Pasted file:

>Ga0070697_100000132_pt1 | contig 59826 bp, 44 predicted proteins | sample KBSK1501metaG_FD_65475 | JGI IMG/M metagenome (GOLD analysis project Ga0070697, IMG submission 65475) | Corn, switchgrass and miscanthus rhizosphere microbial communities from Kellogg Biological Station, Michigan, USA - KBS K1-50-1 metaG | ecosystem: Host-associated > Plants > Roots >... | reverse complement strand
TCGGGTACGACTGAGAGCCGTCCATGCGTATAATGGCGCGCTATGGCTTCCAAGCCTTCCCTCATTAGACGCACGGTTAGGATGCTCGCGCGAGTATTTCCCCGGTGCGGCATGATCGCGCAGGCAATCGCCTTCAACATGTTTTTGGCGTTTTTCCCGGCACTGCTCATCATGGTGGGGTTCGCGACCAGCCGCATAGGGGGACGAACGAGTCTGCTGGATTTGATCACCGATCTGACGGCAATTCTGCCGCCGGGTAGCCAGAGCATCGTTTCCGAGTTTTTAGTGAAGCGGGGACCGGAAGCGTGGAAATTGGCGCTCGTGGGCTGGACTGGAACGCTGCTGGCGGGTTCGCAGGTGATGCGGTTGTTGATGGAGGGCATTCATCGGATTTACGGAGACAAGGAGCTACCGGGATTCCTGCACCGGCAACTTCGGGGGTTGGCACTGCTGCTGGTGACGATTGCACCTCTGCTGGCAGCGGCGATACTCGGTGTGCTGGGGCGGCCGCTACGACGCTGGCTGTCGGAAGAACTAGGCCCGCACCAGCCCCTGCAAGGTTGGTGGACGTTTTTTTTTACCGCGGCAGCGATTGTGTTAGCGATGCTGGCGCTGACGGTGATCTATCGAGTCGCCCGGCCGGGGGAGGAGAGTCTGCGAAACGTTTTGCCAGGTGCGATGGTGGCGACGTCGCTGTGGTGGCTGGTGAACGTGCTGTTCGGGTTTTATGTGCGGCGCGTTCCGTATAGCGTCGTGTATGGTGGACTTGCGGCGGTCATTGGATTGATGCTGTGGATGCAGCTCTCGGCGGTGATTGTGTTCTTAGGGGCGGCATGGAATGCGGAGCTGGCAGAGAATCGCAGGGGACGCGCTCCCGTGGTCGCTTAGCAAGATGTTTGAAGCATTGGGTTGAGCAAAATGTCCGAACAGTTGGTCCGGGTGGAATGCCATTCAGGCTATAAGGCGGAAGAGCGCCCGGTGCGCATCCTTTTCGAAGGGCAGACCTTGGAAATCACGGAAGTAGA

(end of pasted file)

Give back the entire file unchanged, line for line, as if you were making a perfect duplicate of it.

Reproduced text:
>Ga0070697_100000132_pt1 | contig 59826 bp, 44 predicted proteins | sample KBSK1501metaG_FD_65475 | JGI IMG/M metagenome (GOLD analysis project Ga0070697, IMG submission 65475) | Corn, switchgrass and miscanthus rhizosphere microbial communities from Kellogg Biological Station, Michigan, USA - KBS K1-50-1 metaG | ecosystem: Host-associated > Plants > Roots >... | reverse complement strand
TCGGGTACGACTGAGAGCCGTCCATGCGTATAATGGCGCGCTATGGCTTCCAAGCCTTCCCTCATTAGACGCACGGTTAGGATGCTCGCGCGAGTATTTCCCCGGTGCGGCATGATCGCGCAGGCAATCGCCTTCAACATGTTTTTGGCGTTTTTCCCGGCACTGCTCATCATGGTGGGGTTCGCGACCAGCCGCATAGGGGGACGAACGAGTCTGCTGGATTTGATCACCGATCTGACGGCAATTCTGCCGCCGGGTAGCCAGAGCATCGTTTCCGAGTTTTTAGTGAAGCGGGGACCGGAAGCGTGGAAATTGGCGCTCGTGGGCTGGACTGGAACGCTGCTGGCGGGTTCGCAGGTGATGCGGTTGTTGATGGAGGGCATTCATCGGATTTACGGAGACAAGGAGCTACCGGGATTCCTGCACCGGCAACTTCGGGGGTTGGCACTGCTGCTGGTGACGATTGCACCTCTGCTGGCAGCGGCGATACTCGGTGTGCTGGGGCGGCCGCTACGACGCTGGCTGTCGGAAGAACTAGGCCCGCACCAGCCCCTGCAAGGTTGGTGGACGTTTTTTTTTACCGCGGCAGCGATTGTGTTAGCGATGCTGGCGCTGACGGTGATCTATCGAGTCGCCCGGCCGGGGGAGGAGAGTCTGCGAAACGTTTTGCCAGGTGCGATGGTGGCGACGTCGCTGTGGTGGCTGGTGAACGTGCTGTTCGGGTTTTATGTGCGGCGCGTTCCGTATAGCGTCGTGTATGGTGGACTTGCGGCGGTCATTGGATTGATGCTGTGGATGCAGCTCTCGGCGGTGATTGTGTTCTTAGGGGCGGCATGGAATGCGGAGCTGGCAGAGAATCGCAGGGGACGCGCTCCCGTGGTCGCTTAGCAAGATGTTTGAAGCATTGGGTTGAGCAAAATGTCCGAACAGTTGGTCCGGGTGGAATGCCATTCAGGCTATAAGGCGGAAGAGCGCCCGGTGCGCATCCTTTTCGAAGGGCAGACCTTGGAAATCACGGAAGTAGA